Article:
Site U1527 is characterized by moderate to steeply dipping alteration boundaries, fractures, and faults in addition to shallowly dipping shears and relatively few veins. Alteration boundaries are sharp and range in dip from 0° to 74° (average and median of 48°) and demarcate the transition from Alteration Type IIa to Alteration Type IIb. Fractures also have a moderate to steep dip with a range from 37° to 90°, an average of 68°. The density of veins and fractures is low, but increases slightly downhole. Fractures almost always have a brown/orange alteration halo overprinting all other types of alteration, indicating that formation of fractures is late. The presence of brown/orange alteration along fractures and defining Alteration Type IIb may indicate the ingress of seawater utilizing late-forming fractures. Faults were observed only in Hole U1527C and have a steep dip, ranging from 45° to 83° (average of 66°) and are most abundant in Igneous Subunit 2c. All faults represent discrete, centimeter-scale zones and have a normal sense of shear. Shallowly dipping shears are defined by elongate ribbons of white clays, which could represent flattened and altered volcanic clasts. White ribbons wrap around larger volcanic clasts, which may indicate some crystal-plastic deformation. The shallowly dipping shears, which average out at a dip of 22°, are overprinted by brittle faults. The overall lack of veins and indications of fractures being late suggest that alteration is not structurally controlled and may instead be due to pervasive flow.


The two igneous units from Site U1527 have different natural remanent magnetization (NRM) intensities before demagnetization, with Igneous Unit 1 showing a more intense NRM (>0.5 A/m) than Igneous Unit 2. However, both units show a consistent direction of magnetization, with an average inclination of −59°, which is very close to the inclination of a geomagnetic axial dipole (GAD) of −60° at the latitude of Brothers volcano. This suggests a coherent young age for these rocks, most certainly during the current normal polarity Brunhes Geomagnetic Epoch. Igneous Unit 1 also shows significantly larger magnetic coercivities. Thermal demagnetization experiments from Igneous Unit 2 show a more complex pattern when compared to similar experiments from Igneous Unit 1, but coherently indicate magnetite or titanomagnetite as the main magnetic mineral in both lithologic units. In addition, susceptibility measurements and isothermal reamanence magnetization (IRM) experiments suggest a comparable magnetite content in both units, with a slight decrease in Igneous Subunits 2c and 2d.

Physical Properties

Igneous Unit 1, consisting of fresh dacitic volcanics, shows an inverse correlation between porosity and bulk density, but not between porosity and P-wave velocity, nor between bulk density and P-wave velocity. Igneous Unit 2 (185.20–234.38 m; Hole C), consisting of variably altered volcanic breccia, displays an inverse correlation between porosity and bulk density, and between porosity and P-wave velocity. Mean bulk density (2.2 g/cm3), porosity (30%) and P-wave velocity (3330 m/s) generally show small variations throughout Igneous Unit 2 and do not appear to be affected by transitions between alteration types. Alteration subtypes IIa and IIb are clearly identifiable on reflectance colorimetry. A sharp increase in P-wave velocity at the boundary between Igneous Subunits 2b and 2c (~4000 m/s and 4200 m/s on archive-half sections and discrete samples, respectively) is observed, followed by a downhole decrease in P-wave velocity to the end of Igneous Subunit 2c. This variation in P-wave velocity within Igneous Subunit 2c is reflected in a similar trend in bulk density, and matching inverse variation in porosity, which appears to be associated with deformation and shear in this unit.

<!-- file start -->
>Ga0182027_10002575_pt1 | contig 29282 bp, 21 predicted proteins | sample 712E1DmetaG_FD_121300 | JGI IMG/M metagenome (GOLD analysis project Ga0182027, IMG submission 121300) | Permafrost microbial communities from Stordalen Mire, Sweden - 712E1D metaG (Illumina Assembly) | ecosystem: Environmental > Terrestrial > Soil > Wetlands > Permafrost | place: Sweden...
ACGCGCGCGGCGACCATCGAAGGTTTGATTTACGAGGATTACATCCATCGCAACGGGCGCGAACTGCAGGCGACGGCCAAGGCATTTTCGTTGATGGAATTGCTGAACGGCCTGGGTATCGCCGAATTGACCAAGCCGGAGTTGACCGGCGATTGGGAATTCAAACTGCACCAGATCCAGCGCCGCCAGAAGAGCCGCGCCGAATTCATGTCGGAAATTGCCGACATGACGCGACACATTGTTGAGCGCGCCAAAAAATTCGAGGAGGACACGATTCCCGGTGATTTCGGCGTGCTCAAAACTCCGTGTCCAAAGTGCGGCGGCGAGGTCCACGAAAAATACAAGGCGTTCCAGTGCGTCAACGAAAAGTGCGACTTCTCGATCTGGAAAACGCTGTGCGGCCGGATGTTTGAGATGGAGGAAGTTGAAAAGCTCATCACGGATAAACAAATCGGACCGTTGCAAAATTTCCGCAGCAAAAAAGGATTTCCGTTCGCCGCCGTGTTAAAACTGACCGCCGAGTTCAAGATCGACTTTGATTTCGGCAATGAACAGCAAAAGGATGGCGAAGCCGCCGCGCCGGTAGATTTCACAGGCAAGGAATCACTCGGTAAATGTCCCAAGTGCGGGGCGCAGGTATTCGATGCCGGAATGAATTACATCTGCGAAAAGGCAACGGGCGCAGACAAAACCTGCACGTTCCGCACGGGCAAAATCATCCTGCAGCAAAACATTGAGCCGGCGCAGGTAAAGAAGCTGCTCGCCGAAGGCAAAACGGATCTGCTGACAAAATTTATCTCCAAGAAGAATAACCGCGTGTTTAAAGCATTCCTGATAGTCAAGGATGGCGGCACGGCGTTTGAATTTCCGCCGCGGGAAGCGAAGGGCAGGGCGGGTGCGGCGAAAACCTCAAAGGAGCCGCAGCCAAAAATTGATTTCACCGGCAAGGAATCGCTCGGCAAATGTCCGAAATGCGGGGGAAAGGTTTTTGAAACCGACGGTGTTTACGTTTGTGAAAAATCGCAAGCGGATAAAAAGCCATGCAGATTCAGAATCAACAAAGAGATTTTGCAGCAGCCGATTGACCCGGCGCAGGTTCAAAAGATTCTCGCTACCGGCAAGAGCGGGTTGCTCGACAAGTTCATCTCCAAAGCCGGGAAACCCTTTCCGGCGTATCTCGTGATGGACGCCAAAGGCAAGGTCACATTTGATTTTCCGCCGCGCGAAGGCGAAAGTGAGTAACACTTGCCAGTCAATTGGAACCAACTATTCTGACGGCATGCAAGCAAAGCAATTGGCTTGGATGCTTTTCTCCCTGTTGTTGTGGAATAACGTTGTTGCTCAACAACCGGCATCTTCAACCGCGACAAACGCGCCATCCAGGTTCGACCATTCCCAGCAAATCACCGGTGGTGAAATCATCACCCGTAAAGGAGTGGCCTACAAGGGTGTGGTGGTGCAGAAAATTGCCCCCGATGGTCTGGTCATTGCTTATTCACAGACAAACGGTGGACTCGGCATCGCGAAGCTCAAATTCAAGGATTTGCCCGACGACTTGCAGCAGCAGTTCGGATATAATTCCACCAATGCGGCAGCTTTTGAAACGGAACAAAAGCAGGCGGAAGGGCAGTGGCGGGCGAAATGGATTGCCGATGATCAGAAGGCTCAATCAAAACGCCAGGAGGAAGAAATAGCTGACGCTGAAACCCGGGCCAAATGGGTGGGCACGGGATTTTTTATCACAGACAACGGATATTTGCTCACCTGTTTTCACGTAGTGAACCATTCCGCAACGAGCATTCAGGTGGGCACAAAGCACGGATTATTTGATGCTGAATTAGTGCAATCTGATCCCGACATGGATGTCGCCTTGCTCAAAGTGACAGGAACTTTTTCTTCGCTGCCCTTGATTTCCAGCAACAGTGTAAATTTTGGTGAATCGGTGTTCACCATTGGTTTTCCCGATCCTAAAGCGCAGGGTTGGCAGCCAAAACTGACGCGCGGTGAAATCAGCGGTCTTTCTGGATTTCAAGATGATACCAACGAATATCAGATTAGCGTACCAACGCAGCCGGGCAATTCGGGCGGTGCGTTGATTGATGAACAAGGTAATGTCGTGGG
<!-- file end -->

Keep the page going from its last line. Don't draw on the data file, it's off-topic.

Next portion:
Magnetic susceptibility (MS) measured on whole-round and section halves are compatible with discrete measurements. MS in Igneous Subunits 2a and 2b is overall higher than in Igneous Subunit 2c and 2d. Thermal conductivity values range from 1.09 to 2.35 W/(m•K) with an average of 1.72 W/(m•K). Igneous Unit 2 has higher values of thermal conductivity than Igneous Unit 1. Thermal conductivity in Igneous Unit 2 also contains variations over smaller scales, which reflect changes in type and distribution of alteration minerals. Low values of thermal conductivity occur where alteration is dominated by the presence of water-rich clay minerals (e.g., a low of 1.53 W/(m•K) in Igneous Subunit 2b at ~203.40 m). Meanwhile, the highest value of thermal conductivity is consistent with increases in pyrite, silica, and magnetite concentrations in Igneous Subunit 2c. Hence, thermal conductivity data reflect the heterogeneity of mineral compositions and alteration assemblages throughout the core.


Five whole-round samples and six headspace gas samples were collected from hydrothermally altered, relatively hard materials from Hole U1527C. The whole round samples (each 9–19 cm long) were processed and preserved as subsamples for shore-based investigations, which will include quantification of microbial and viral biomass; molecular analysis of extracted environmental DNA and RNA (eDNA and eRNA); estimation of microbial metabolic activity and viral production; and cultivation of subseafloor microbial components. Quantification of contamination tracer perfluoromethyl decaline (PFMD) was conducted for the drilling fluid as well as for the exterior and interior of whole-round samples. PFMD was routinely detected, although barely above detection levels, indicating that penetration of drilling fluids to the interior of whole-round samples is minimal.